The Idyll’s of Jim Faulkner’s Indiana

This memory popped up a couple days ago, and — considering the suitability of the season — it’s prime for re-appraisal.

“The Woods,” by Jim Faulkner

Back in 2008, I participated in the Arts Kaleidoscope exhibition in Muncie, Indiana — an event (at the unfortunately erstwhile Gallery 308) which paired writers with visual artists, the former creating works inspired by the latter.  I was privileged to get matched up with painter Jim Faulkner, a regional legend of sorts who passed away last January.  In a May, 2021 story for the Muncie Journal, Faulkner was called the “Ambassador of Indiana’s Beauty.”

My task was to create a poem that paid tribute to Faulkner’s simply-titled watercolor, “The Woods,” while imparting my own voice and style.  What I came up with was the following poem, “Heckle and Jeckle’s Catch-22.”



Adam Golaski’s COLOR PLATES: A Live Performance by Stories on Stage

A narrow window of opportunity presents itself in the weeks ahead, as Stories On Stage is set to feature Adam Golaski’s Color Plates in a virtual, live-streaming performance at 7 p.m. (MT) Friday April 9, 2021. Several stories from Color Plates (2010) have been adapted for this live performance interpreted by actors Randy Moore, Anne Penner, and Geoffrey Kent. (The program is sponsored by Isabelle Clark.)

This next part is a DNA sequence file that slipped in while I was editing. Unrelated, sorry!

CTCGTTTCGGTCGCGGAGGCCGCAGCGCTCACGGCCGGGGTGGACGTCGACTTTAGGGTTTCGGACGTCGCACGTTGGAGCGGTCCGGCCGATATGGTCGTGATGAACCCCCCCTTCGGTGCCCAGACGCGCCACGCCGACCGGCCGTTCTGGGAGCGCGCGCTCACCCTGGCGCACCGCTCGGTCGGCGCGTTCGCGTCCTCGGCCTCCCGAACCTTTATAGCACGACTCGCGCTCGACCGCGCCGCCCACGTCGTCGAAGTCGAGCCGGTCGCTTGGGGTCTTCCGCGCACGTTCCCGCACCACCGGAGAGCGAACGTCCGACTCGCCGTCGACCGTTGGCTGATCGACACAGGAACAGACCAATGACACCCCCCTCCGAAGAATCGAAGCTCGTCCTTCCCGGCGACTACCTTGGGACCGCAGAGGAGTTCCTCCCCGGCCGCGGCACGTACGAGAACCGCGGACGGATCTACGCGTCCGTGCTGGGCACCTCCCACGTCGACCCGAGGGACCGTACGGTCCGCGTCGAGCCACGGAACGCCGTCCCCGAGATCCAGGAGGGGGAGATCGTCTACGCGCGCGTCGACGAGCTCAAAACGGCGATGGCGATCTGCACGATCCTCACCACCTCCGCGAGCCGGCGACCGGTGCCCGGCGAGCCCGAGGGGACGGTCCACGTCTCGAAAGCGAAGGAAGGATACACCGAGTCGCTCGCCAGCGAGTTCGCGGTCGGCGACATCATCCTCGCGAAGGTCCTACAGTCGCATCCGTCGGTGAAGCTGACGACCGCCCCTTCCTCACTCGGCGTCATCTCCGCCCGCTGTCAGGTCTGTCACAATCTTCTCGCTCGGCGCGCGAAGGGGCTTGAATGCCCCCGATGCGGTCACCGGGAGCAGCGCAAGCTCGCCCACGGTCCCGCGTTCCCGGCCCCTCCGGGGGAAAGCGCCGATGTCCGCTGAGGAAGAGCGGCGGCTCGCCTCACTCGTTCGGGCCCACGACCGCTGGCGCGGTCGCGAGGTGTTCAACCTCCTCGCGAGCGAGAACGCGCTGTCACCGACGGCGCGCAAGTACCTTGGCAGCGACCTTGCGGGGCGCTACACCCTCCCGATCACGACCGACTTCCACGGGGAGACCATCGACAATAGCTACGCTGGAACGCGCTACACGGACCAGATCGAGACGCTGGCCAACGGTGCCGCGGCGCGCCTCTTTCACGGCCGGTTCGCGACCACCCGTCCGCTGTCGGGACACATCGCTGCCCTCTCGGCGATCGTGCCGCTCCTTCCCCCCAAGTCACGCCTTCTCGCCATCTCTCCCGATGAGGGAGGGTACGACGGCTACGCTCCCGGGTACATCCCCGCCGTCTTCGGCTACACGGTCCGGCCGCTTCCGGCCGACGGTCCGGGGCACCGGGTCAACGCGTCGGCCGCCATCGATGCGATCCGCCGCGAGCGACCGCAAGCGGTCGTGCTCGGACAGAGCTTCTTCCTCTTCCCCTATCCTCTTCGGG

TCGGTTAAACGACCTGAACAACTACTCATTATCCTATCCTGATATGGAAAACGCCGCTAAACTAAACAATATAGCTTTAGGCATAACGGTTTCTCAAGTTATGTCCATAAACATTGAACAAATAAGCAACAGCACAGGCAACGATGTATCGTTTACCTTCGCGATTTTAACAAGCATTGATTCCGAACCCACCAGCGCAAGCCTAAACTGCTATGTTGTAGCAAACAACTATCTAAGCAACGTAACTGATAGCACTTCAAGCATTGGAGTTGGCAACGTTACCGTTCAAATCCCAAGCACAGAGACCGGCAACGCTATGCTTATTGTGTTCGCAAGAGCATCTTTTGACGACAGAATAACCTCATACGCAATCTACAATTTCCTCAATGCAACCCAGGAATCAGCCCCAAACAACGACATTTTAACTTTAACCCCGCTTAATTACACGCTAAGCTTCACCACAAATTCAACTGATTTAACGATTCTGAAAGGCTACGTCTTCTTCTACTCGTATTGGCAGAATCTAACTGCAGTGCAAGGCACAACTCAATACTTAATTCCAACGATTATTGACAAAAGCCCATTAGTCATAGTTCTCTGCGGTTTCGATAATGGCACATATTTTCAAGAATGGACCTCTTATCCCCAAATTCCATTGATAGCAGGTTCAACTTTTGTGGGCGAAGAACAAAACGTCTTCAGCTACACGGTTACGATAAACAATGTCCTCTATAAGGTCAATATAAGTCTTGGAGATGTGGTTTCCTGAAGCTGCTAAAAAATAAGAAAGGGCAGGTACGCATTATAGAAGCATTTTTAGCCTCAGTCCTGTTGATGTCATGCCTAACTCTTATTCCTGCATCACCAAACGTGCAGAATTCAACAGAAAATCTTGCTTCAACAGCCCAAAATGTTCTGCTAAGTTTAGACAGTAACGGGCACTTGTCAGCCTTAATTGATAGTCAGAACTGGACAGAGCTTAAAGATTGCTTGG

“The Dance Class,” Degas (1874)

Golaski’s Color Plates is an exercise in ekphrasis: a literary commentary on a work of art. Sixty-three short tales, or “plates,” compose Golaski’s volume, with the book housing stories inspired by Edgar Degas, Édouard Manet, Henri de Toulouse-Lautrec, along with a “sort-of” curator in Mary Cassatt. During the live play, the paintings on which the stories are based will be paired with the performance.

Stories on Stage selected several of the ‘Sister/Brother’ stories,” Golaski recently shared with me, and “throughout the book Sister & Brother appear, at different ages in different situations. My favorite is the Tolouse-Lautrec inspired story where cousins of Sister & Brother perform an indoor mini-circus…[b]ut Stories on Stage also chose stories outside that cycle,” including Degas’ “Young Spartans Exercising,” examining, writes Golaski, “a high school boy’s desperate crush.”

Adam Golaski wrote the introduction (“The Profane Articulation of Truth”) to my short story collection, The Skeleton Melodies (Hippocampus Press). And while I deem him a friend, he is above all a literary ally and creative colleague. If you consider yourself saturated in the disciplines of reading-writing reciprocity, you’d benefit from acquainting yourself with Golaski’s uncommon craft.